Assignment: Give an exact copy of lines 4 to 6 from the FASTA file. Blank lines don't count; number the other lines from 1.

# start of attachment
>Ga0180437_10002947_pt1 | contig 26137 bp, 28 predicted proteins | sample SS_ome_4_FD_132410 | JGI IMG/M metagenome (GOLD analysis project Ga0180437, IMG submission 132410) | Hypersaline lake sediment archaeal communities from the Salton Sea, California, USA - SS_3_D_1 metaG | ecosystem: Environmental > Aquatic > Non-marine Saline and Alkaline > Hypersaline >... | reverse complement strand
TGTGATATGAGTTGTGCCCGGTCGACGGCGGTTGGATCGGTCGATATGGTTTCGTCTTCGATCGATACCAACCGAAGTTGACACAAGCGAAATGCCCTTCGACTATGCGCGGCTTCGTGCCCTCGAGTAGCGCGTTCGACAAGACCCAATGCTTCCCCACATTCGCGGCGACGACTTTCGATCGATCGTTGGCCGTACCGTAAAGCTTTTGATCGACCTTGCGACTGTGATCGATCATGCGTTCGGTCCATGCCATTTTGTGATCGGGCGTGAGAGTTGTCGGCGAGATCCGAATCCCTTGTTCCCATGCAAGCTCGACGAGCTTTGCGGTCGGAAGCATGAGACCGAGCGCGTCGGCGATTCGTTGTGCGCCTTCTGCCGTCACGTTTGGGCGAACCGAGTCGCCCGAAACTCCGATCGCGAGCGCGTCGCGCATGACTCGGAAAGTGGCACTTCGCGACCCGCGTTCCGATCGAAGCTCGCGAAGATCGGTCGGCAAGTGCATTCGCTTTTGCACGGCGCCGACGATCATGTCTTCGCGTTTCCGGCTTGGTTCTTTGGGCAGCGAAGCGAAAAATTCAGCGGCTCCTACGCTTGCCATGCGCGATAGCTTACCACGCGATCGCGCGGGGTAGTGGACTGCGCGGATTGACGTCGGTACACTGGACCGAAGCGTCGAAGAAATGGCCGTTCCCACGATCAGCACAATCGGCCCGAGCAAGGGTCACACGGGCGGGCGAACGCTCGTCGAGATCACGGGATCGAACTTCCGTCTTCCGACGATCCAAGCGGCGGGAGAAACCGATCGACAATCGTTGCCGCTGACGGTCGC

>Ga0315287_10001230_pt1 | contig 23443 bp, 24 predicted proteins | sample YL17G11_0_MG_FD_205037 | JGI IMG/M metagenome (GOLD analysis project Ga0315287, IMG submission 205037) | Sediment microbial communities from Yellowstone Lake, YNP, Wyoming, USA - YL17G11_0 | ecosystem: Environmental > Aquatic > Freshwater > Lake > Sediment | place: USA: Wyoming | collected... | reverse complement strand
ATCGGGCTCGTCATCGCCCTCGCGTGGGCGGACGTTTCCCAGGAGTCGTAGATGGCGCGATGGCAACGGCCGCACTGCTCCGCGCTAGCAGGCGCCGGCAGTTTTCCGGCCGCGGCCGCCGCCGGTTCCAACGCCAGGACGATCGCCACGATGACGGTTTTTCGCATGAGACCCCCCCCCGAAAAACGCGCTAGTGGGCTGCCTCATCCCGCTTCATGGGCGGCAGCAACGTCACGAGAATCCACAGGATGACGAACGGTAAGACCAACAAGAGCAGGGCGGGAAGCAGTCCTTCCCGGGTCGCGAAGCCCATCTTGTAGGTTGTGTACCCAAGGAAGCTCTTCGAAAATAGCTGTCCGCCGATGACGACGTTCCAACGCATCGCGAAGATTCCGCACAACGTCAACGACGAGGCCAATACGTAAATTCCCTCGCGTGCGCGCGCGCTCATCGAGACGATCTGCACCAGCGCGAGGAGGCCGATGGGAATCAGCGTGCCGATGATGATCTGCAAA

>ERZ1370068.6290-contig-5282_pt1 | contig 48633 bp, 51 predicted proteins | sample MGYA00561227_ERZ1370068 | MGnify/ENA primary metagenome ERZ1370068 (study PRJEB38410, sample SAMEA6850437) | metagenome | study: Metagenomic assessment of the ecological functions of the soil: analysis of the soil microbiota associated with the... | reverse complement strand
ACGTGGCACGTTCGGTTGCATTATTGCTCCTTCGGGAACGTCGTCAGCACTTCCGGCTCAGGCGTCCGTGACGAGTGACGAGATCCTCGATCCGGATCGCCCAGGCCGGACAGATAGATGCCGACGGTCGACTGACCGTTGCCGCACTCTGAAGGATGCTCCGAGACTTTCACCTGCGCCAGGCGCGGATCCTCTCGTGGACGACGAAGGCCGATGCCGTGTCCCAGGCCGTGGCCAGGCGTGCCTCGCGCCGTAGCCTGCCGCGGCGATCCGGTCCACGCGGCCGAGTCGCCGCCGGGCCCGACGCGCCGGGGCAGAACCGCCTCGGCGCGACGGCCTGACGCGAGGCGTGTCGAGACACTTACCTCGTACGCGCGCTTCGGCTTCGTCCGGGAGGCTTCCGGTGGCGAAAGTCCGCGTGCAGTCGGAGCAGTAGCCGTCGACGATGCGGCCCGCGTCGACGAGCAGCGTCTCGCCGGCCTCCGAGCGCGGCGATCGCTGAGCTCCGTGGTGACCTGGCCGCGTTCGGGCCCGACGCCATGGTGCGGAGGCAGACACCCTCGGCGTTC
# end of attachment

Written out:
ATCGGGCTCGTCATCGCCCTCGCGTGGGCGGACGTTTCCCAGGAGTCGTAGATGGCGCGATGGCAACGGCCGCACTGCTCCGCGCTAGCAGGCGCCGGCAGTTTTCCGGCCGCGGCCGCCGCCGGTTCCAACGCCAGGACGATCGCCACGATGACGGTTTTTCGCATGAGACCCCCCCCCGAAAAACGCGCTAGTGGGCTGCCTCATCCCGCTTCATGGGCGGCAGCAACGTCACGAGAATCCACAGGATGACGAACGGTAAGACCAACAAGAGCAGGGCGGGAAGCAGTCCTTCCCGGGTCGCGAAGCCCATCTTGTAGGTTGTGTACCCAAGGAAGCTCTTCGAAAATAGCTGTCCGCCGATGACGACGTTCCAACGCATCGCGAAGATTCCGCACAACGTCAACGACGAGGCCAATACGTAAATTCCCTCGCGTGCGCGCGCGCTCATCGAGACGATCTGCACCAGCGCGAGGAGGCCGATGGGAATCAGCGTGCCGATGATGATCTGCAAA

>ERZ1370068.6290-contig-5282_pt1 | contig 48633 bp, 51 predicted proteins | sample MGYA00561227_ERZ1370068 | MGnify/ENA primary metagenome ERZ1370068 (study PRJEB38410, sample SAMEA6850437) | metagenome | study: Metagenomic assessment of the ecological functions of the soil: analysis of the soil microbiota associated with the... | reverse complement strand
ACGTGGCACGTTCGGTTGCATTATTGCTCCTTCGGGAACGTCGTCAGCACTTCCGGCTCAGGCGTCCGTGACGAGTGACGAGATCCTCGATCCGGATCGCCCAGGCCGGACAGATAGATGCCGACGGTCGACTGACCGTTGCCGCACTCTGAAGGATGCTCCGAGACTTTCACCTGCGCCAGGCGCGGATCCTCTCGTGGACGACGAAGGCCGATGCCGTGTCCCAGGCCGTGGCCAGGCGTGCCTCGCGCCGTAGCCTGCCGCGGCGATCCGGTCCACGCGGCCGAGTCGCCGCCGGGCCCGACGCGCCGGGGCAGAACCGCCTCGGCGCGACGGCCTGACGCGAGGCGTGTCGAGACACTTACCTCGTACGCGCGCTTCGGCTTCGTCCGGGAGGCTTCCGGTGGCGAAAGTCCGCGTGCAGTCGGAGCAGTAGCCGTCGACGATGCGGCCCGCGTCGACGAGCAGCGTCTCGCCGGCCTCCGAGCGCGGCGATCGCTGAGCTCCGTGGTGACCTGGCCGCGTTCGGGCCCGACGCCATGGTGCGGAGGCAGACACCCTCGGCGTTC